As labor law continues to evolve, numerous changes take place almost annually. Because of this, it is easy for employers to overlook important changes regarding wages, sexual harassment, and other crucial aspects of today’s workplace. Thus, it is smart to periodically review employee manuals, training materials, and other information to ensure full compliance with existing laws and regulations. If you are a New York City employer, now is an excellent time to make sure your company’s policies and practices are fully updated for 2019.
As sexual harassment has come to the forefront in workplaces, employers now have numerous state and city mandates in New York of which they must abide. One of these is new sexual-harassment-prevention training for all employees, which under state law applies to all employers. However, under city law, this training is only required of employers with at least 15 workers. For those employers who fall under state law guidelines, they have until April 2020 to complete their training sessions. For city law employers, the first training session must be completed by October 9, 2019. Along with training sessions, all statewide employers must adopt a written sexual-harassment-prevention policy by October 9, 2019 and distribute a copy to all employees. Also, it is important to note that while the laws overlap, there are specific differences. For example, city law is broader and covers additional topics, including bystander-intervention training.
As of March 18, 2019, all New York City employers with at least four workers will be required to provide lactation rooms for mothers who express breast milk. In addition, a written lactation-accommodation policy must also be available and given to workers upon being hired. The lactation room, which cannot be a bathroom, must be clean, shielded from view, and have an electrical outlet, chair, refrigerator, running water, and surface for personal items. While many employers already provide such areas, others who have not may need to plan accordingly to ensure they meet the specifications. If for any reason this will cause undue hardship on an employer, limited exceptions may be granted.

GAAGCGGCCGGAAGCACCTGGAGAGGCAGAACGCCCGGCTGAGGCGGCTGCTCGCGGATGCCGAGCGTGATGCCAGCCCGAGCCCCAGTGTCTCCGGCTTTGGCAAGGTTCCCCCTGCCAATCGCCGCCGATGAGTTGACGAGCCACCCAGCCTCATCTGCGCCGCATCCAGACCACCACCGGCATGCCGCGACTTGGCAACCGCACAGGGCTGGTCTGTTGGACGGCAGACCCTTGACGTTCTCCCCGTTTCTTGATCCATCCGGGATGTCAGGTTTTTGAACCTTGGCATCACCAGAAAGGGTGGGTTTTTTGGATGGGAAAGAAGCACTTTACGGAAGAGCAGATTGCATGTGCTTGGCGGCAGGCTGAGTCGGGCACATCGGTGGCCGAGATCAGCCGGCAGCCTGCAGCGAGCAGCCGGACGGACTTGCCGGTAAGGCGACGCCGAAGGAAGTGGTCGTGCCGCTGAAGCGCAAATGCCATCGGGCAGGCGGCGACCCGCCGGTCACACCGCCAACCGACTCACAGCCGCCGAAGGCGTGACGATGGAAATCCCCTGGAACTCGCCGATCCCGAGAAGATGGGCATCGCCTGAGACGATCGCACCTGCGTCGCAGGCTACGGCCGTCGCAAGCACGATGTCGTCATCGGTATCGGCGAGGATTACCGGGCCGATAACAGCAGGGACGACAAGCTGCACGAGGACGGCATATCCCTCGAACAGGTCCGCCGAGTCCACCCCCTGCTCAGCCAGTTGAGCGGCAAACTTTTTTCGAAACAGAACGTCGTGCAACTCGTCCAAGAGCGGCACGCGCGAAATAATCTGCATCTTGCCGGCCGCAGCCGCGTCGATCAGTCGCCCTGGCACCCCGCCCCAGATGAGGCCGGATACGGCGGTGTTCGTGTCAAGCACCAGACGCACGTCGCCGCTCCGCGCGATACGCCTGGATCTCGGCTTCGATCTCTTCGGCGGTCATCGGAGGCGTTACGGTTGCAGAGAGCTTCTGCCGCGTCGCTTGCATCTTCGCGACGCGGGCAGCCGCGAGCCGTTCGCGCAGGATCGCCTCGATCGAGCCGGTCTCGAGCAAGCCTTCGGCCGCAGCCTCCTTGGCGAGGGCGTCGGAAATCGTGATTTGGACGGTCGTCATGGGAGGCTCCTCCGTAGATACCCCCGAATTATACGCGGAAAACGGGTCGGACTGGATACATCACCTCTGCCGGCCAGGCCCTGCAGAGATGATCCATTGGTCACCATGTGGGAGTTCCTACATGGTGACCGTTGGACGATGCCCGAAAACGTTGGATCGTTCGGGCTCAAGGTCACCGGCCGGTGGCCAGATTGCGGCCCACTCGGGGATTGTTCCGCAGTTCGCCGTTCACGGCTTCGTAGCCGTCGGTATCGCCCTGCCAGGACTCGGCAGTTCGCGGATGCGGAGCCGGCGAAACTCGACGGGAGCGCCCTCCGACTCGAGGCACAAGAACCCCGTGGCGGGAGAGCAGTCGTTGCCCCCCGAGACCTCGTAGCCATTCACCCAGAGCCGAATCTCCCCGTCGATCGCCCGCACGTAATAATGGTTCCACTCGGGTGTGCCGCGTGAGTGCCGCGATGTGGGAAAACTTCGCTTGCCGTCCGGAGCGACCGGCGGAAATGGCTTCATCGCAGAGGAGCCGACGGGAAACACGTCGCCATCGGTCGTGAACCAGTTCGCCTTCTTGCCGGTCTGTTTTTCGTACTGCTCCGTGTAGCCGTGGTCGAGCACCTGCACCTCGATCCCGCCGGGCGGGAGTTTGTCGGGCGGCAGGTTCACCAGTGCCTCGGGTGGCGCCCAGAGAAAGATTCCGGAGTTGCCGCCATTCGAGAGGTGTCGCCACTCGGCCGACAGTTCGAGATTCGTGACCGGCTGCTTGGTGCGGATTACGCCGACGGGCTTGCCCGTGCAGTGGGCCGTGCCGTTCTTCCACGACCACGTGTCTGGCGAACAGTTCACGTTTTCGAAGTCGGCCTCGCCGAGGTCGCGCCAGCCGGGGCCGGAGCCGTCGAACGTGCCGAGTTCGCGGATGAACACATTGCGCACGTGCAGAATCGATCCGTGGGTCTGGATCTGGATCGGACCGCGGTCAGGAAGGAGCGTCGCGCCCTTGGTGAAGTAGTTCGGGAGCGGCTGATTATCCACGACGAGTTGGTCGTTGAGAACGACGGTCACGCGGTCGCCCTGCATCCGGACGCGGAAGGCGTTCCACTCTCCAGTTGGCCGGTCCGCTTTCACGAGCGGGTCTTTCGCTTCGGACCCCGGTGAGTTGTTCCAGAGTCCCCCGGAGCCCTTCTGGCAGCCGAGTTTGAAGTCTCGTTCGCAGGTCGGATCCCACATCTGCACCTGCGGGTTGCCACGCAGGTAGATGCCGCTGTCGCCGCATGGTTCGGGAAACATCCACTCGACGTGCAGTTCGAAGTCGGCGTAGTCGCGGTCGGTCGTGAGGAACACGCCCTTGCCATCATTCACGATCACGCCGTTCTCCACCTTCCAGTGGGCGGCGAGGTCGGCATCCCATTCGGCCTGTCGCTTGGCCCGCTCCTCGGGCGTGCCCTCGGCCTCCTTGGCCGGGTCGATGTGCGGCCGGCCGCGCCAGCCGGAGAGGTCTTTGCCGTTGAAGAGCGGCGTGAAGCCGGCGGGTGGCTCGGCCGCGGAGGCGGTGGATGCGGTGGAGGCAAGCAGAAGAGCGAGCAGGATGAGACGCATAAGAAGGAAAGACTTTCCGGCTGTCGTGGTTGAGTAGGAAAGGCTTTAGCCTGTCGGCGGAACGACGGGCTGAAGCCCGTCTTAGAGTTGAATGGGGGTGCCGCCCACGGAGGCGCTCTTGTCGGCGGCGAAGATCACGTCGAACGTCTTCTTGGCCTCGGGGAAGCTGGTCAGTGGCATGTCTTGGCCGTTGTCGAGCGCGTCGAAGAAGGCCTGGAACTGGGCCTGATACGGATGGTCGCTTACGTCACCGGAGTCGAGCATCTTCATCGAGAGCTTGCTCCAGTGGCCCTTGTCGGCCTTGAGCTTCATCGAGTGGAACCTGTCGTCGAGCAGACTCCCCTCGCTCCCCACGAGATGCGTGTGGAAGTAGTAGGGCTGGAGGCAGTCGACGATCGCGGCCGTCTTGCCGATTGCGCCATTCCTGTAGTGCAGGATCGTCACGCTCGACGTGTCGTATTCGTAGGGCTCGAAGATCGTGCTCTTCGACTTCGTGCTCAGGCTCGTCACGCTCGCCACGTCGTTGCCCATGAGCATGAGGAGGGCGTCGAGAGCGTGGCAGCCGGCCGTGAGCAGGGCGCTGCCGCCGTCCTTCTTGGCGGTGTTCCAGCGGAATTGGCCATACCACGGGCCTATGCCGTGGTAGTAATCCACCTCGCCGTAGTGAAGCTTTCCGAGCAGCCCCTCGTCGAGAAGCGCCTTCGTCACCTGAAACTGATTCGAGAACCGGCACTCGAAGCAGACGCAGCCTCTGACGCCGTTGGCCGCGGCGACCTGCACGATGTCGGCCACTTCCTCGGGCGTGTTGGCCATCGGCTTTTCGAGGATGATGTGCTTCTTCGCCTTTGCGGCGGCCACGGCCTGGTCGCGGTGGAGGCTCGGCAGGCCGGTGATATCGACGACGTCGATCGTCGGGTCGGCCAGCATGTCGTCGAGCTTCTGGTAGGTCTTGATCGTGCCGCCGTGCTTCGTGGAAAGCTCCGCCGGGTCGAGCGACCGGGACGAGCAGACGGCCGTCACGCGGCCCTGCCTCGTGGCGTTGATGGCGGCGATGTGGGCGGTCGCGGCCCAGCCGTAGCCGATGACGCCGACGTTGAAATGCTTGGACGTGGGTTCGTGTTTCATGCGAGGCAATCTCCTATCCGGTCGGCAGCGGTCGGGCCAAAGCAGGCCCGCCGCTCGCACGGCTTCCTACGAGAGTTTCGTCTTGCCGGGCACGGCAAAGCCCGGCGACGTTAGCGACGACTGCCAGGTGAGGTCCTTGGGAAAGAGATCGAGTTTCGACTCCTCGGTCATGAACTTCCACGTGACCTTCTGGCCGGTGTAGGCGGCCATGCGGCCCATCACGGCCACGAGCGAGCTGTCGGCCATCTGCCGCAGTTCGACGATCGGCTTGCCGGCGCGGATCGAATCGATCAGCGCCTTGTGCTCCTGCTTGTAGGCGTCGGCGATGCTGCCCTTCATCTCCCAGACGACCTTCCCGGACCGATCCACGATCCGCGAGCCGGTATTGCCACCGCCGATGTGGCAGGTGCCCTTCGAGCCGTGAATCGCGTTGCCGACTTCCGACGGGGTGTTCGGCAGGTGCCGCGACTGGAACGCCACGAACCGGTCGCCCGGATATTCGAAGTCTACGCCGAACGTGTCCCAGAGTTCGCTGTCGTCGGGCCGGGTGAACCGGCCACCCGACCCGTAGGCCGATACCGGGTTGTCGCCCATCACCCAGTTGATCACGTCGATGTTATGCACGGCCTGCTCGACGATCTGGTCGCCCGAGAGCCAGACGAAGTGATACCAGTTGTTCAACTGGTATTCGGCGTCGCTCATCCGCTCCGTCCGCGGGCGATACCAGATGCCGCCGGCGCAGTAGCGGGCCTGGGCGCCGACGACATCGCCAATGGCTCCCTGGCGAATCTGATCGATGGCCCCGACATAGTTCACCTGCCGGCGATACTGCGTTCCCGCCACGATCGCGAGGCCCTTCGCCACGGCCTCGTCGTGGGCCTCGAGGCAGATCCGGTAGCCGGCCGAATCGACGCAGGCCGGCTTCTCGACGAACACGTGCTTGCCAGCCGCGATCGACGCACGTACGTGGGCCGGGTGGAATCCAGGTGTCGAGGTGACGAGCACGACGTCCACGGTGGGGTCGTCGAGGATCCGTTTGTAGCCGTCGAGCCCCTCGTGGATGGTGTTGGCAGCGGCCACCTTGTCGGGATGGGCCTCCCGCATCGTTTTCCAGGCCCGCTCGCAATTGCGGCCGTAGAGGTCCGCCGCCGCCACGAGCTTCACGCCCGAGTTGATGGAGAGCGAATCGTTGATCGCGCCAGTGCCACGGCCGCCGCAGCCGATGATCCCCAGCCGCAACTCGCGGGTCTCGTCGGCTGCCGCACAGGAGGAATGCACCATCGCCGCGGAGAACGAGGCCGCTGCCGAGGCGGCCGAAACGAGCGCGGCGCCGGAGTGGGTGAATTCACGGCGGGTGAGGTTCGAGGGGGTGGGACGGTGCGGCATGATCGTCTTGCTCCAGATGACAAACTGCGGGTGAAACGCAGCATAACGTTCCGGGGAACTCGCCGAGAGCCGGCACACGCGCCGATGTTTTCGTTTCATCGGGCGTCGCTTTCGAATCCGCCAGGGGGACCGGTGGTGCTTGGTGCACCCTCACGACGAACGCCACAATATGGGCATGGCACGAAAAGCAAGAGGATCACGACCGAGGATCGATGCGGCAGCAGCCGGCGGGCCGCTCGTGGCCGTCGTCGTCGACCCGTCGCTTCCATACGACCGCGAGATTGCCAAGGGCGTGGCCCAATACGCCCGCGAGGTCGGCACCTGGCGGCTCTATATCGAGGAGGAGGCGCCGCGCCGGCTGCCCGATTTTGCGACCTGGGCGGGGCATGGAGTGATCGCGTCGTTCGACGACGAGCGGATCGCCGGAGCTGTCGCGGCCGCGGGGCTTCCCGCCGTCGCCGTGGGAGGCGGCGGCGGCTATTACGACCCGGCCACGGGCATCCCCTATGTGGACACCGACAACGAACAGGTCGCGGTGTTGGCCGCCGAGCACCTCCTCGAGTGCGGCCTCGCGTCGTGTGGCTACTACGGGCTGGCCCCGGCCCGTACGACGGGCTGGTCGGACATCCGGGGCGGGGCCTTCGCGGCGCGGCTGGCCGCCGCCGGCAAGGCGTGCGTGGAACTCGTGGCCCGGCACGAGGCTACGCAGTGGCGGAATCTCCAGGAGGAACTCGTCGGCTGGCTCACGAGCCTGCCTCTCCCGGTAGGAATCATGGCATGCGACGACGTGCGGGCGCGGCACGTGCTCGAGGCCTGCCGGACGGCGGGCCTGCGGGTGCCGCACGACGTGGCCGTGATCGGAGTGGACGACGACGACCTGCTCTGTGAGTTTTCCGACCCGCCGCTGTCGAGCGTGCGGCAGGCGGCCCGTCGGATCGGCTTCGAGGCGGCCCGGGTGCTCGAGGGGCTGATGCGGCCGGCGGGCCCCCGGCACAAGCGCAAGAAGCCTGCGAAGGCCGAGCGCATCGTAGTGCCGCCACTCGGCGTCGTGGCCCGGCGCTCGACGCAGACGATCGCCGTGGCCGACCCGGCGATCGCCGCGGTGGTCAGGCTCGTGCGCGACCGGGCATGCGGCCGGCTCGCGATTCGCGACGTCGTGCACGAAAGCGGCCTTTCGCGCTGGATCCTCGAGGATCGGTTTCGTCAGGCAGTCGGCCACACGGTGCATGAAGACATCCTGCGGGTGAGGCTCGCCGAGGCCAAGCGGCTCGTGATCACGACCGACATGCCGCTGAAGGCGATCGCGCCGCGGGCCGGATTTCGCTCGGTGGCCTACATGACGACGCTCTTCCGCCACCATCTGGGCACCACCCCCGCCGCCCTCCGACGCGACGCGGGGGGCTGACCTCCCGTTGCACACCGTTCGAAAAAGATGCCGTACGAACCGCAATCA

Perhaps the most complex aspect of current labor law, minimum-wage increases will be going into effect by the end of 2019. As of now, New York City’s minimum-wage for employers with 10 or fewer workers is $13.50/hour, and $15 per hour for all fast-food establishments and companies with 11 or more workers. However, by December 31, 2019, all city businesses must pay their workers at least $15 per hour.
Due to the numerous changes taking place, it is important that employers review their current policies as well as the new laws and regulations taking effect to ensure full compliance. Otherwise, it could be costly. For example, employees have six years to file claims under New York City labor law regarding various matters, and the penalties are often severe for non-compliant employers. Therefore, rather than face these unpleasant and costly situations, be proactive and review all company policies and practices, updating where needed.